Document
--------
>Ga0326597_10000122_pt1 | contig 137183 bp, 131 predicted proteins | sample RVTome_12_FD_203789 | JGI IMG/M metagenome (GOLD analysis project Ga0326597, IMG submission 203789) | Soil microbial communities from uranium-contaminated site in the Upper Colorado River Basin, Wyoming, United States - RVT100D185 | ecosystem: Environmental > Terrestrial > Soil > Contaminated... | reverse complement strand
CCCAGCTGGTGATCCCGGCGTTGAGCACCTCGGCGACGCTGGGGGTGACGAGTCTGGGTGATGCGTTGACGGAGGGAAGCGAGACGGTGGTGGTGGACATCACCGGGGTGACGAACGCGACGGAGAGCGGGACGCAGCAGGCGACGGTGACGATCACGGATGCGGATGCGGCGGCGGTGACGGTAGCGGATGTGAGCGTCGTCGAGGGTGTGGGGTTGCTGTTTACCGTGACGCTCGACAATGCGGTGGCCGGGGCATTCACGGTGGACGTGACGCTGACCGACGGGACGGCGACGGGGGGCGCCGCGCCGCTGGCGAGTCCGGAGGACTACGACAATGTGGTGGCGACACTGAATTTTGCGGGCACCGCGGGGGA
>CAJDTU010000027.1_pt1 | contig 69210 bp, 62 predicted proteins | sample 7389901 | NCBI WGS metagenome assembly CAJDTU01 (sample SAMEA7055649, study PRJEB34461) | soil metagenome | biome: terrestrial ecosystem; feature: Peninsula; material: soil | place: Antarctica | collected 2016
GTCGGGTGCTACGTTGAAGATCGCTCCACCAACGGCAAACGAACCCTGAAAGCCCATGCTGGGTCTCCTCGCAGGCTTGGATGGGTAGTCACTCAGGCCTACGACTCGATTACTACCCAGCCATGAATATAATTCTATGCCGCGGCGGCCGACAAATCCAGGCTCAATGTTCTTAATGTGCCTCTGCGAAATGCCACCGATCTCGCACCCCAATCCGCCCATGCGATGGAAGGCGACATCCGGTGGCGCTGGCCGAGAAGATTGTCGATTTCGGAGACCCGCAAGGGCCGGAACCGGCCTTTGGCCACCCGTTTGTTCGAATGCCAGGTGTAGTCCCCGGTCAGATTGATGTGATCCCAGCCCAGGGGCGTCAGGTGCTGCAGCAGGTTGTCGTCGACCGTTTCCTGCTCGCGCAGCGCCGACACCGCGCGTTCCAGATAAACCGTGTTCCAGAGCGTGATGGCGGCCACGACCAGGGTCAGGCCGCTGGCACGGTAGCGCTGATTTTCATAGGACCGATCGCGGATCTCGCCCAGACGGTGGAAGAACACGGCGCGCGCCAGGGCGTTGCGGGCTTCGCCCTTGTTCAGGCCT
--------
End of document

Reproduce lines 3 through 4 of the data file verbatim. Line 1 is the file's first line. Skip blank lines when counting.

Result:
>CAJDTU010000027.1_pt1 | contig 69210 bp, 62 predicted proteins | sample 7389901 | NCBI WGS metagenome assembly CAJDTU01 (sample SAMEA7055649, study PRJEB34461) | soil metagenome | biome: terrestrial ecosystem; feature: Peninsula; material: soil | place: Antarctica | collected 2016
GTCGGGTGCTACGTTGAAGATCGCTCCACCAACGGCAAACGAACCCTGAAAGCCCATGCTGGGTCTCCTCGCAGGCTTGGATGGGTAGTCACTCAGGCCTACGACTCGATTACTACCCAGCCATGAATATAATTCTATGCCGCGGCGGCCGACAAATCCAGGCTCAATGTTCTTAATGTGCCTCTGCGAAATGCCACCGATCTCGCACCCCAATCCGCCCATGCGATGGAAGGCGACATCCGGTGGCGCTGGCCGAGAAGATTGTCGATTTCGGAGACCCGCAAGGGCCGGAACCGGCCTTTGGCCACCCGTTTGTTCGAATGCCAGGTGTAGTCCCCGGTCAGATTGATGTGATCCCAGCCCAGGGGCGTCAGGTGCTGCAGCAGGTTGTCGTCGACCGTTTCCTGCTCGCGCAGCGCCGACACCGCGCGTTCCAGATAAACCGTGTTCCAGAGCGTGATGGCGGCCACGACCAGGGTCAGGCCGCTGGCACGGTAGCGCTGATTTTCATAGGACCGATCGCGGATCTCGCCCAGACGGTGGAAGAACACGGCGCGCGCCAGGGCGTTGCGGGCTTCGCCCTTGTTCAGGCCT